But it was no less mine and no less true to me when it lacked legal recognition. It was my name from the moment I chose it in the company of a dear friend as I tepidly set out to claim a name as my own for the first time in my life. If anything my old legal name actually signal-jammed a good deal of truth that may have eminated from me years sooner, and equally blocked a lot that I might have otherwise taught myself. Obviously my old name was not solely responsible for this– a welter of other social conditions played their parts– but it had a starring role to play. We can discuss and debate the particulars but the fundaments of the matter are these:

My old legal name hid far more than it revealed, hindered more than it helped, and stifled far more than it liberated.

In other words it was actually an impediment to the free flow of information for it to be known and in the public record. It was an obstacle to me forging my own identity, right up to the multiple legal rigamaroles I had to endure in order to change it publicly.

Forcing me into a particular ‘legal identity’ closed doors, it did not open them. Who, precisely, is Mark Zuckerberg to adjudicate on which name is a person’s true name? These legal names are important, yes, but only for the same reason that, say, the institution of marriage is important: so many unjust privileges are bound up in it that we cannot help but pay close attention to its use. For precisely that same reason control of that information must remain in the hands of those with the least power. More broadly, it should remain in the hands of those who are the rightful adjudicators of such information: the people themselves.

Continue reading

Fatal Error

What human beings see when they behold something like this has remarkable consequences for the other humans in their lives.

It is, by now, a cliché to suggest that transgender people of most any stripe are somehow acting contrarily to nature. This has numerous ideological expressions. On the political right we hear this from conservative Christians and “men’s rights activists,” from science we hear this from any number of would-be psychiatric colonists of our experiences, and from the left we hear this from any number of groups including a certain clique of radical feminists.

What I have found interesting is that these types of feminists– the Julie Bindel set, essentially– come from a school of feminist thought that placed a good deal of primacy on the sacred, natural body; hence their obsession with SRS and the like. I am always reminded of my father (Goddess knows he was no feminist in the slightest) angrily asking me if I was saying that God had made a mistake. Clearly I was challenging Him by saying I was “born wrong” (or something like that). The whole theoretical construct relies on a welter of cis projections and is not based on anything I’ve said, naturally[1]. But the framing of this clique of feminists is much the same: substitute Nature for God. This simple gesture is at the heart of much leftist and science-based oppression, the generative nucleus of all that is right and good is simply shifted from an all powerful white male divine to an all powerful Natural Order/Balanced Ecosystem that we cannot challenge.

It is exactly the same ideological manoeuvre that feminists rightly opposed in sociobiology and evolutionary psychology. A move that allowed the scientists to pooh pooh the religious by telling them there was no God who ordained everything… while preserving the Ur textual explanation for the inexorability of white cis male supremacy in a new form, this time ‘scientific.’ For eco-feminists, there was less emphasis on science as they understood what was going on with the then-ascendant sociobiological explanation for gender. But they simply reinvested a kind of mysticism into Nature. And thus people like Sheila Jeffreys would ask me “So are you saying Nature was wrong?”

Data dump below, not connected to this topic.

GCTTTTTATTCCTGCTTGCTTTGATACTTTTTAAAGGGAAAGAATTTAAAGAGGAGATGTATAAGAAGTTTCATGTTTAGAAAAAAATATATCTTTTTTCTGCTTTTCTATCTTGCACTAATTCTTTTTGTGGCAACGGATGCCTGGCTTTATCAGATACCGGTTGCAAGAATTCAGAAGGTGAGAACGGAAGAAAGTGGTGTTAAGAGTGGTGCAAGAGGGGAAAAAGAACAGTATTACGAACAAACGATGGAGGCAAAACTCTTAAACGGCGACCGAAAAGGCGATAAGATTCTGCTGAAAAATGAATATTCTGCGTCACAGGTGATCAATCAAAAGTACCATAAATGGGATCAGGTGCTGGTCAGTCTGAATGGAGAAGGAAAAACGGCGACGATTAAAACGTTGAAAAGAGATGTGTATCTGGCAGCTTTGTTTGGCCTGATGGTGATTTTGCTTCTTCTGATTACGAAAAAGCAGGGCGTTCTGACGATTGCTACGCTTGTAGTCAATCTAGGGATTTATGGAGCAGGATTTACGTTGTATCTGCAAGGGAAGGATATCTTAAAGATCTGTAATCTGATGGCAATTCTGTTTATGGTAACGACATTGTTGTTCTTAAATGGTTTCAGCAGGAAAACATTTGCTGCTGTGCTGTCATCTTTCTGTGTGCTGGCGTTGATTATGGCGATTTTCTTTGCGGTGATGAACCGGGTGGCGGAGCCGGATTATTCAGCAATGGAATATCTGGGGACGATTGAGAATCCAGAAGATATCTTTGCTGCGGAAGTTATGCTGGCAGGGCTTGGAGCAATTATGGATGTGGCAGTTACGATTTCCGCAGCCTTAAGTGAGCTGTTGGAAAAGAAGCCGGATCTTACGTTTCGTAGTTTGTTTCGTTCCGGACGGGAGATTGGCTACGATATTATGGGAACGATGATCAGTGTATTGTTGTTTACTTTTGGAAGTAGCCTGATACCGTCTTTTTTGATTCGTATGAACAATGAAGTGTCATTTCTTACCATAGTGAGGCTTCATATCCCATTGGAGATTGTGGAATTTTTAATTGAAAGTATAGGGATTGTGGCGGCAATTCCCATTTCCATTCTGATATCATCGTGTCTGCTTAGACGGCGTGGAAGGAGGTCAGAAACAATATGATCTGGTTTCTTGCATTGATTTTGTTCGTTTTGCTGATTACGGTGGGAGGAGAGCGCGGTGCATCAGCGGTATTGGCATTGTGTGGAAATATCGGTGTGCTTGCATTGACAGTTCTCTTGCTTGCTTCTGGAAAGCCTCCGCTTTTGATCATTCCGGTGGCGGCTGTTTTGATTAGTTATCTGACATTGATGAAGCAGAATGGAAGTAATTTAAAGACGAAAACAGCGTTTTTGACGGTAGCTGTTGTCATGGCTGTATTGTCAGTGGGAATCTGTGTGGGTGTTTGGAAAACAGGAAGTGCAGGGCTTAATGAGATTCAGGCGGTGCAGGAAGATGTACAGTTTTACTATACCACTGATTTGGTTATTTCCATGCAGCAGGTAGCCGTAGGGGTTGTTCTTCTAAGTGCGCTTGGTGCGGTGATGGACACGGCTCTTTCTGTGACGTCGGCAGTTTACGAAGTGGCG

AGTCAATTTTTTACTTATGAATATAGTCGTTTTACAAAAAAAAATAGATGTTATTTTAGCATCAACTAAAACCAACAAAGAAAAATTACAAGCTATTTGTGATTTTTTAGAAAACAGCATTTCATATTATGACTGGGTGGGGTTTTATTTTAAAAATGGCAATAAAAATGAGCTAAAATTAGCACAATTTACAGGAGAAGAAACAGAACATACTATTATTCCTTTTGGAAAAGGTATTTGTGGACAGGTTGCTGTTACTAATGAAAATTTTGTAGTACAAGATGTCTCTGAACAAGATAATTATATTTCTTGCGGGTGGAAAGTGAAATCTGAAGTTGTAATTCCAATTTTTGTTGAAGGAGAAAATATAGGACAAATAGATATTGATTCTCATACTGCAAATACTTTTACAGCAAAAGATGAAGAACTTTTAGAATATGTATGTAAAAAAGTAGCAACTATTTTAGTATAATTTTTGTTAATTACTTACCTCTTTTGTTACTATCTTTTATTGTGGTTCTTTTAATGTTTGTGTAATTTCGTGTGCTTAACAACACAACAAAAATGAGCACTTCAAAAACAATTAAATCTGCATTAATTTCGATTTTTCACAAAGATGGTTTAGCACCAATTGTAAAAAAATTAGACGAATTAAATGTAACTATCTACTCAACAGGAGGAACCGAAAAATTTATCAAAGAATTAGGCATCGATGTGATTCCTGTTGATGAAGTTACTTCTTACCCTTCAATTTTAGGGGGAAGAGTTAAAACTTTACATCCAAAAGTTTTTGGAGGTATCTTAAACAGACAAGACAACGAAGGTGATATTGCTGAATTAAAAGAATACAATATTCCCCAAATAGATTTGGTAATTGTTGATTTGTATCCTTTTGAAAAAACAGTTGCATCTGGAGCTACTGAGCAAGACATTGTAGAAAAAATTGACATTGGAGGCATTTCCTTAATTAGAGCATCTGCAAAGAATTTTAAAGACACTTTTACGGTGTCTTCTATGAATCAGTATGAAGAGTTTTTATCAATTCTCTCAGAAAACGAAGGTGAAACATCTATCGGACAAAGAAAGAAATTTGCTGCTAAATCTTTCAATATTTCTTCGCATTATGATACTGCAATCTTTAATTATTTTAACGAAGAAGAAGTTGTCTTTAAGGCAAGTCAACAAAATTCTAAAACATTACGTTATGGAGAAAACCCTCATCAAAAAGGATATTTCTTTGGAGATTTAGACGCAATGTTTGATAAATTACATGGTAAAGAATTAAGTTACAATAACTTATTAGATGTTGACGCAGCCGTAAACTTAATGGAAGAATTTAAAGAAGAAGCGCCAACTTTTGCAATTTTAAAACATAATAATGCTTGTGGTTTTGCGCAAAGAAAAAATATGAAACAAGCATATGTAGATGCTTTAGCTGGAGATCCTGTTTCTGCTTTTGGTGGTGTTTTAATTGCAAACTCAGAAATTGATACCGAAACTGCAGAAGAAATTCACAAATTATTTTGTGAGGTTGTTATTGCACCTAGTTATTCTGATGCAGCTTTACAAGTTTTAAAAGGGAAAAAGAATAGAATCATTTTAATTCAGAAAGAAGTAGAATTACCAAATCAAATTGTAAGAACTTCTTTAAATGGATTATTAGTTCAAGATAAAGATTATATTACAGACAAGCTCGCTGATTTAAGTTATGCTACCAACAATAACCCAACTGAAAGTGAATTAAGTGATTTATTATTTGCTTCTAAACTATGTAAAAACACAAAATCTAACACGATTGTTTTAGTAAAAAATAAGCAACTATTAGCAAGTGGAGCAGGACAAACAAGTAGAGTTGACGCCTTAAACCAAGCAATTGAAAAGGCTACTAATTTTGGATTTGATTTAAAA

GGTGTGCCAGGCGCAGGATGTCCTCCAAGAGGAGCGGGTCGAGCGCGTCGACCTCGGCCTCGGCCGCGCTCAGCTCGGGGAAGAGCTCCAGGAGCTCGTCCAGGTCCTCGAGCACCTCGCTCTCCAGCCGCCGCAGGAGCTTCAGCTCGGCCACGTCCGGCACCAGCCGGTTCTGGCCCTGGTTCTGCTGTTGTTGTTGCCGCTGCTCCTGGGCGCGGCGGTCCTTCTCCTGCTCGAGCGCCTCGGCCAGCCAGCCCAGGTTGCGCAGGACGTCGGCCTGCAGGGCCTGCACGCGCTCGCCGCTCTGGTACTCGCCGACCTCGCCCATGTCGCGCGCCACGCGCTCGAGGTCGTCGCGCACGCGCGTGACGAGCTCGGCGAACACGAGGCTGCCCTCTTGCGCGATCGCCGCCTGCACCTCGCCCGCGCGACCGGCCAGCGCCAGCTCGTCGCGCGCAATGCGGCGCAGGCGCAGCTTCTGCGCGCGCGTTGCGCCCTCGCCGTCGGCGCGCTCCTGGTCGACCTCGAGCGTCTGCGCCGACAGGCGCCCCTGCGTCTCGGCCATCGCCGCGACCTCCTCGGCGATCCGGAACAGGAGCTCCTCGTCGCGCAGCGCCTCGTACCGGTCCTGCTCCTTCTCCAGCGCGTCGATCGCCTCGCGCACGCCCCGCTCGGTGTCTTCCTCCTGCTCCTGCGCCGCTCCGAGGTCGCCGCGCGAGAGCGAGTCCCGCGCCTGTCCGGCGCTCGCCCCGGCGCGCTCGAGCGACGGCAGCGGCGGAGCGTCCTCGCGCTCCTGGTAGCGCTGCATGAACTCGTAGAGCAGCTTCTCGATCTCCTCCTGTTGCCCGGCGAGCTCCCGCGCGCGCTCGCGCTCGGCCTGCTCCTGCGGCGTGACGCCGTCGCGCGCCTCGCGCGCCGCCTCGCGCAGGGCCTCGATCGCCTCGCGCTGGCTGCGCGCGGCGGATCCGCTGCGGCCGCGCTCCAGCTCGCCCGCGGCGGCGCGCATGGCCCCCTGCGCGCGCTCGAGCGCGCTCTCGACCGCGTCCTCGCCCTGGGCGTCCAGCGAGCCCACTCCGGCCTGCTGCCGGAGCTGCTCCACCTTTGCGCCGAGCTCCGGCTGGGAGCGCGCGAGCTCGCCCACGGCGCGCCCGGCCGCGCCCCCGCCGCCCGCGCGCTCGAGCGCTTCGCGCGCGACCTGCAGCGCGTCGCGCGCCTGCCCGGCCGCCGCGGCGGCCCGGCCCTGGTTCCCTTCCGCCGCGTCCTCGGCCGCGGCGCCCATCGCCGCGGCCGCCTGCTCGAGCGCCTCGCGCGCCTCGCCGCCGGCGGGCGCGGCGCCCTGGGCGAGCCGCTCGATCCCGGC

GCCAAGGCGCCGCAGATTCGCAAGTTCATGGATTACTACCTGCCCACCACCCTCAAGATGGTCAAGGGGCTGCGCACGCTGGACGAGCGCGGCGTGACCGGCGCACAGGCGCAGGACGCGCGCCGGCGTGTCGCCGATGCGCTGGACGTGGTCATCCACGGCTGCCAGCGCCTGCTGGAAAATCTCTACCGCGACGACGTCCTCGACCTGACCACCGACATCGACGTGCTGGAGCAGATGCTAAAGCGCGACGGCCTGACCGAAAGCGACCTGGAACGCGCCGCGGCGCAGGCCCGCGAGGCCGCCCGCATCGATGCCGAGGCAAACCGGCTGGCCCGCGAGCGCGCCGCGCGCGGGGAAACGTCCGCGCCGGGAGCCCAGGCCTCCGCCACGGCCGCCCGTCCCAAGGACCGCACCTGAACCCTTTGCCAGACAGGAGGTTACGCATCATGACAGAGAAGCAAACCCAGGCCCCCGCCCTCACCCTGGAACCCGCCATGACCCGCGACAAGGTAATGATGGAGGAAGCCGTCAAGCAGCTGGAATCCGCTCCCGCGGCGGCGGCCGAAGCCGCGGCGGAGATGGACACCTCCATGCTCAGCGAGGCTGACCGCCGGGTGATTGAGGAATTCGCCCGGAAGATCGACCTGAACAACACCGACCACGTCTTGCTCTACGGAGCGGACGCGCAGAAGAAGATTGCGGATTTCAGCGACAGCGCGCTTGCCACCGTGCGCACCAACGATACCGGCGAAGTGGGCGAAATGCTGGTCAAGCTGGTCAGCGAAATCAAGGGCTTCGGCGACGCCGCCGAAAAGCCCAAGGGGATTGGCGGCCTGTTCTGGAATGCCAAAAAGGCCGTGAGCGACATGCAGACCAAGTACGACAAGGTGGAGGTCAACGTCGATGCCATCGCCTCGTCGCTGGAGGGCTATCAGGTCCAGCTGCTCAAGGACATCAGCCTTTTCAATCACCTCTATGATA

What is tacitly ignored in all of this is the fact that humans, by default, act contrarily to nature. Virtually nothing we have done as a species, as a civilisation, has been purely natural. It never fails to make me smirk when I hear arguments about the virtues of naturalism from someone wearing glasses. Such arguments almost invariably are arguments for the preservation, in part or in whole, of the status quo. The “balance of nature” or the “will of God” always just so happens to demand that our present arrangements of power and hegemony, on one particular subject or on all subjects, are pre-ordained and foolish to fight. The set of conservative transphobes on the political right require a vision of a male/female caste system that is ineluctable, easily maintained, and lifelong that can ground itself in the perfectly constructed male/female body. The transphobes of the left, many with roots in various ecological movements, assert that nature has created a perfect body that any changes to (changes that are not sanctioned by dominant ideology, at any rate) are unnatural, aberrant, deviant, and ‘mutilation.’

What is lurking behind all of this is the anthropomorphising of the generative nucleus in each system: God or Nature. The intelligent design movement of the Christian Right in the West provides us with the clearest expression of this notion: God is a designer, a divine watchmaker, whose intelligence is used to carry out His intent in the world and thus all of nature has a sentience-ordained purpose; acting contrarily to that purpose is objectively ‘wrong.’ Since God can be conceptualised as a person, this is easier to swallow if you give yourself over entirely to the religious fervour that enables belief in a literal divine figure, lounging on a cloud somewhere in the heavens. With Nature it is much more clearly a metaphor that has spun wildly out of control. Nature, many transphobic scientists and radical feminists say, has intent as well. We can discern this intent scientifically and politically, and then measure deviance from that standard as an objective metric of ‘wrongness.’ To act contrary to the intent of nature is thus empirically, scientifically, wrong. Politics is removed from the equation, and this analysis is presented to the masses as a neutral, ineluctable truth. One which just so happens to say that the current order of white cis male power is natural and inevitable.